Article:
2. Wrongful Termination/Equitable Estoppel

Turning to Burns' equitable estoppel claim, there is an initial dispute as to whether Illinois law affords a plaintiff such an affirmative cause of action. Illinois seems to be undecided on the issue, and, although it was previously thought that the doctrine of equitable estoppel only applied as a defense, Nationwide Mut. Ins. Co. v. Filos, 285 Ill. App. 3d 528, 673 N.E.2d 1099, 1103 (Ill. App. 1 Dist.1996), there have been a number of cases that have held otherwise. See, e.g., R.S. Bennett & Co. v. Econ. Mech. Indus., Inc., 606 F.2d 182, 189 (7th Cir. 1979) ("if the plaintiff chooses to do so it may also attempt to undertake the more difficult burden of showing equitable estoppel"); Carl A. Haas Auto. Imps., Inc. v. Lola Cars Ltd., 933 F. Supp. 1381, 1391 (N.D.Ill. 1996) ("Both equitable estoppel and fraud are theories of recovery . . ."); Gold v. Dubish, 193 Ill. App. 3d 339, 549 N.E.2d 660, 664 (Ill. App. Ct. 1989) (calling both equitable estoppel and promissory estoppel "theories of recovery"); Haeflinger v. City of Wood Dale, 129 Ill. App. 3d 674, 472 N.E.2d 1228, 1231 (Ill. App. Ct. 1984). Consequently, we decline to dismiss the matter on the notion that the action is unavailable.

In order to have adequately set forth a claim for equitable estoppel, Burns must have adequately alleged that: "(1) [Asset Acceptance] misrepresented or concealed material facts; (2) [Asset Acceptance] knew at the time [of making] the representations that they were untrue; (3) [Burns] did not know that the representations were untrue when they were made and when they were acted upon; (4) [Asset Acceptance] intended or reasonably expected that [Burns] would act upon the representations; (5) [Burns] reasonably relied upon the representations in good faith to . . . her detriment; and (6) [Burns] would be prejudiced by . . . her reliance on the representations if [Asset Acceptance] is permitted to deny the truth thereof." Geddes v. Mill Creek Country Club, Inc., 196 Ill.2d 302, 314, 751 N.E.2d 1150, 1157 (Ill. 2001) (citing Vaughn v. Speaker, 126 Ill.2d 150, 162-63, 533 N.E.2d 885 (Ill. 1988). Asset Acceptance primary argument is that Burns' equitable estoppel claim fails to adequately allege that she reasonably relied on Asset Acceptance's representation to her detriment and, therefore, should be dismissed.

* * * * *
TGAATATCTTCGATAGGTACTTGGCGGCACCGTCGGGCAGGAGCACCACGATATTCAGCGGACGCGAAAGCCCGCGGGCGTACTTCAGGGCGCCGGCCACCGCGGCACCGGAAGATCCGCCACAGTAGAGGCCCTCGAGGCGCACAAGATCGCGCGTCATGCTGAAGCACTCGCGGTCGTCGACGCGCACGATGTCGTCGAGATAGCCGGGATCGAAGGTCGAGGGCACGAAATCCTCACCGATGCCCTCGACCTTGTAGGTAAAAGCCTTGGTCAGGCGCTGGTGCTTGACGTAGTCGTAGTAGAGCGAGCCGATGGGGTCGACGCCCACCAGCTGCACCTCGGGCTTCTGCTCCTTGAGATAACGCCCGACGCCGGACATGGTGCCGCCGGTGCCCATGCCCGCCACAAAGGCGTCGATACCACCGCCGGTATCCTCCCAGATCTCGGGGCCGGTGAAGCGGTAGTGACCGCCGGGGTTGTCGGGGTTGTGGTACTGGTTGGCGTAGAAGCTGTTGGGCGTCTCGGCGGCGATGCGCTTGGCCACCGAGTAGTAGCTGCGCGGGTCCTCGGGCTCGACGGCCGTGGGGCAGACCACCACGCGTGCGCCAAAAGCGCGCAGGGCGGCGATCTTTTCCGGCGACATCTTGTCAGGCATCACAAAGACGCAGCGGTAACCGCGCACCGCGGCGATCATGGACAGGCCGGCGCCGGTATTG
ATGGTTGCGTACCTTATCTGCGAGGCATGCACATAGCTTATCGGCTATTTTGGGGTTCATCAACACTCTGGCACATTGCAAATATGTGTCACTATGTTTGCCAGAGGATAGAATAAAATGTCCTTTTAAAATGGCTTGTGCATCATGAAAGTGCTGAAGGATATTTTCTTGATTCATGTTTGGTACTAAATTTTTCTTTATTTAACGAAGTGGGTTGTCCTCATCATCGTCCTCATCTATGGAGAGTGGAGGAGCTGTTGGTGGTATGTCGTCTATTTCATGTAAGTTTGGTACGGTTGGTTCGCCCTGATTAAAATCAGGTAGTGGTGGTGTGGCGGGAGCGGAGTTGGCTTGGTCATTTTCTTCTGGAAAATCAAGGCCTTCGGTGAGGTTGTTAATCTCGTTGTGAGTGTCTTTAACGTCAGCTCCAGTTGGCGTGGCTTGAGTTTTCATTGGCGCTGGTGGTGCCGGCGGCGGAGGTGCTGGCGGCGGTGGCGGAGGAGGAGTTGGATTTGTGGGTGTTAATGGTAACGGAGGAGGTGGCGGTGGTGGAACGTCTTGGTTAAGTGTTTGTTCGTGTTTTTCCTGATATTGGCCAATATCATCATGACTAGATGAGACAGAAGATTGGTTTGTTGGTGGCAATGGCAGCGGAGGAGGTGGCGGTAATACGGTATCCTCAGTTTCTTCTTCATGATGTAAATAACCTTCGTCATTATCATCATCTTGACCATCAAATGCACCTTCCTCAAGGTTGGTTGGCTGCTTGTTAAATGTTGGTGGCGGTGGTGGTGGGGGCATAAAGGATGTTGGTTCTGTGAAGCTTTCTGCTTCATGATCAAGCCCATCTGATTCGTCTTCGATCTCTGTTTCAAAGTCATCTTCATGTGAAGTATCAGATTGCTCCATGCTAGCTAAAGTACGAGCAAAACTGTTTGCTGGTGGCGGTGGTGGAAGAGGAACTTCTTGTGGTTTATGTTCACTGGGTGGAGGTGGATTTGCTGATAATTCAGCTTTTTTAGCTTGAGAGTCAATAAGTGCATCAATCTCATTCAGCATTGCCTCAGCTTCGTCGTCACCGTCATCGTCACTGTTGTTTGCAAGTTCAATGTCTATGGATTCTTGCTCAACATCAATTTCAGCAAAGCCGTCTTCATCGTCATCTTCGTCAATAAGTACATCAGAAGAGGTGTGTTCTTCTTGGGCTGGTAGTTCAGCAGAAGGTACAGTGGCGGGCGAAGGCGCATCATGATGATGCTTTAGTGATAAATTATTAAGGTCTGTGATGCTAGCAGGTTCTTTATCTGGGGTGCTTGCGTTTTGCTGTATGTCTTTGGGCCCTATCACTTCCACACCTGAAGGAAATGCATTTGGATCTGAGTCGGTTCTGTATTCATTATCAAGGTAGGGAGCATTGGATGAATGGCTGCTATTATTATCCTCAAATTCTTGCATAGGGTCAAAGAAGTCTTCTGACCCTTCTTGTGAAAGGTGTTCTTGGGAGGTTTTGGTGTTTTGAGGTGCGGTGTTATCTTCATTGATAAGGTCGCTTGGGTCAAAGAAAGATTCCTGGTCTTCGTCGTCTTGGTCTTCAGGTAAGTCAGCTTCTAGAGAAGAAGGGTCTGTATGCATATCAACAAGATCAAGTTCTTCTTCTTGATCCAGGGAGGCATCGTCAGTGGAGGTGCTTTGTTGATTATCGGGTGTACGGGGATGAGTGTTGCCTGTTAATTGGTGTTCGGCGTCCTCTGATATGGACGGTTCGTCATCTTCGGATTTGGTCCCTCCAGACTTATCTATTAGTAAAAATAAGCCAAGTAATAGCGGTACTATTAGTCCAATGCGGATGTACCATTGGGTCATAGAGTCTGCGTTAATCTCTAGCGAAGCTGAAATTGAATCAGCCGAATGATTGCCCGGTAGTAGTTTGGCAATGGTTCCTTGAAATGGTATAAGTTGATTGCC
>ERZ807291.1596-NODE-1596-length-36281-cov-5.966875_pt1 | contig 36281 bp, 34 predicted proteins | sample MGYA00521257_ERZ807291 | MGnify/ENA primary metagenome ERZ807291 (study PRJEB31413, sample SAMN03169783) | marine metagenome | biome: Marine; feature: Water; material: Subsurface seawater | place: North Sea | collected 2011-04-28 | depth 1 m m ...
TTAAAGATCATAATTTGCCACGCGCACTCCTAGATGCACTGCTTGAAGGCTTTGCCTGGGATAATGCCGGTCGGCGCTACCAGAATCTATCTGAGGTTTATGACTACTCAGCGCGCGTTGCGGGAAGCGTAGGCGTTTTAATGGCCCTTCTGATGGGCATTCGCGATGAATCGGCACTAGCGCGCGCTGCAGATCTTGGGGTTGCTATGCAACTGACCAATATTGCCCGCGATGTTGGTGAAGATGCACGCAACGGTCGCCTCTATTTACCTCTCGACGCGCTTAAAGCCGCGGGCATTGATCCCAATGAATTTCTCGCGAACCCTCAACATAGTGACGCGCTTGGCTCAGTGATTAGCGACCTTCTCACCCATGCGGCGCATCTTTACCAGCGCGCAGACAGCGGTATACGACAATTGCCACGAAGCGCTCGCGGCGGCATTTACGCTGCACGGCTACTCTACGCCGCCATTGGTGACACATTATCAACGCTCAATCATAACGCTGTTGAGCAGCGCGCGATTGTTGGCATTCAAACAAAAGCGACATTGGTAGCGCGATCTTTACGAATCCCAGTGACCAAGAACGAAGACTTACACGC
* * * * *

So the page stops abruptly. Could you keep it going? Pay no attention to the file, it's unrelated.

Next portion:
Turning to the allegations set forth in the first amended complaint, Burns alleges that Asset Acceptance's conduct reasonably induced her to quit her job and, at the time of said reliance, Asset Acceptance had actual or constructive knowledge of the delinquent account that resulted in her eventual termination, yet failed to disclose said information to Burns. Further, Burns submits that Asset Acceptance intended for her to rely on said representation, and that she did so in good faith. Finally, Burns alleges that she would be prejudiced by her reliance of the alleged reliance on the representations contained in the Delinquent Accounts form if Asset Acceptance is able to deny the alleged truth thereof. Once again, under the liberal notice pleading standard, it is evident that Burns has adequately set forth not only the detrimental reliance element of an equitable estoppel cause of action, but all of the additional necessary elements. Asset Acceptance essentially requests that we make factual determinations in deciding the present motion. Such an inquiry would be improper at the present stage of the litigation and, consequently, dismissal of Burns' equitable estoppel claim is unwarranted.


For the foregoing reasons, Asset Acceptance's motion to dismiss is denied.

Charles P. Kocoras Chief Judge United States District Court